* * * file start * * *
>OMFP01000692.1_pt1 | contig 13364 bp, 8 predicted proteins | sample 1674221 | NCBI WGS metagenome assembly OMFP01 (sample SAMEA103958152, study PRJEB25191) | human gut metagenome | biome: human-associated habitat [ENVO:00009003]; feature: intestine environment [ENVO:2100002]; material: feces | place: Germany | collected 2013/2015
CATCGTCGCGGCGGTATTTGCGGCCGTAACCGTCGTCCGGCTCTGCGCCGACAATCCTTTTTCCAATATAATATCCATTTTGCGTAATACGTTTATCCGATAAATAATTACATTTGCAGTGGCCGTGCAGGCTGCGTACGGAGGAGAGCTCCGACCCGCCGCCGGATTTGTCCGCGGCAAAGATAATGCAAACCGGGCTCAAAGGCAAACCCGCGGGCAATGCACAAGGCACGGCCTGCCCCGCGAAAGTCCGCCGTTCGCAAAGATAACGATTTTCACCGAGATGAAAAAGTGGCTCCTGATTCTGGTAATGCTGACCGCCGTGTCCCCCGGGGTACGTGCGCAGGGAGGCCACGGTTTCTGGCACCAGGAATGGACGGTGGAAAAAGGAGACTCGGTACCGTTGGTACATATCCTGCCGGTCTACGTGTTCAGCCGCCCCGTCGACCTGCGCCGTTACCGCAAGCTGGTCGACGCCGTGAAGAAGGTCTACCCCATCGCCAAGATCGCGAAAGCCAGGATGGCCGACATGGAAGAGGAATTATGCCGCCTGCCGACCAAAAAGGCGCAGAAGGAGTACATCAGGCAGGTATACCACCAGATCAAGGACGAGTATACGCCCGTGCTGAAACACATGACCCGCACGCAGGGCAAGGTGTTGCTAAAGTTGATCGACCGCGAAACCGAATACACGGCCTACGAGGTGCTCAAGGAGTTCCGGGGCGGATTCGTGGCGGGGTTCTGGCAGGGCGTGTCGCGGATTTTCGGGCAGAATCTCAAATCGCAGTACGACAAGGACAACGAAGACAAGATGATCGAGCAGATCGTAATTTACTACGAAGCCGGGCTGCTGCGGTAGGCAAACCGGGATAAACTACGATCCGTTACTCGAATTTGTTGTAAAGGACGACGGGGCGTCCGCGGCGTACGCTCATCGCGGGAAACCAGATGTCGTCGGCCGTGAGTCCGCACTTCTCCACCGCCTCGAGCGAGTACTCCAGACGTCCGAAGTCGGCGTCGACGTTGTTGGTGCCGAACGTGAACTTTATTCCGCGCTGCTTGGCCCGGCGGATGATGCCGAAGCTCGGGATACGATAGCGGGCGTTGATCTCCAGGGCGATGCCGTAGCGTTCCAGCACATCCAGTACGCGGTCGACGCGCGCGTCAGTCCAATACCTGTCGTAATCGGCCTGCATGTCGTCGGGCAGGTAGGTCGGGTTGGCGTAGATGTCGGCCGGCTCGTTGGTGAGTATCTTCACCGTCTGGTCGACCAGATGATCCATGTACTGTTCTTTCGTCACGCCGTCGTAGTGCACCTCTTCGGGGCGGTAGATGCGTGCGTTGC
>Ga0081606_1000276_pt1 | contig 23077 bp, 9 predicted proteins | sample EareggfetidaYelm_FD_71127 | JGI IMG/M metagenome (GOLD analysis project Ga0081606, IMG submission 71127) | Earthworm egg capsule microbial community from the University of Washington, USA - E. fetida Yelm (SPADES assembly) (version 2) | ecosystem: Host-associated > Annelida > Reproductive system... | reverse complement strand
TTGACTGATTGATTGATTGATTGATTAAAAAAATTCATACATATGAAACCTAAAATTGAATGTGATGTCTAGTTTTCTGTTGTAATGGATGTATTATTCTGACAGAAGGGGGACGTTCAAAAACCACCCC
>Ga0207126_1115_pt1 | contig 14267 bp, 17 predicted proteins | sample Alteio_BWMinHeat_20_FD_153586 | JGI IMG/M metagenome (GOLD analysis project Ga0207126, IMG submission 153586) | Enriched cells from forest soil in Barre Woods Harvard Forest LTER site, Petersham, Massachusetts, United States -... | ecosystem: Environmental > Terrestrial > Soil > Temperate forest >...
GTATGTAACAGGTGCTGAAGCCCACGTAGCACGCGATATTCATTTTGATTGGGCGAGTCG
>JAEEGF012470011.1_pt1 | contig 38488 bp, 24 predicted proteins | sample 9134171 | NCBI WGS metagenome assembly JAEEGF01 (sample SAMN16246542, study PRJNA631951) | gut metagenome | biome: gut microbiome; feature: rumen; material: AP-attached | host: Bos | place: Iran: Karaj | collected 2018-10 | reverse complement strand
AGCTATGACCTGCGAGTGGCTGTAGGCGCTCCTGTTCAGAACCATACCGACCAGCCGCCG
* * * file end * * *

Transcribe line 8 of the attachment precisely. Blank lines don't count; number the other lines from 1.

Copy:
AGCTATGACCTGCGAGTGGCTGTAGGCGCTCCTGTTCAGAACCATACCGACCAGCCGCCG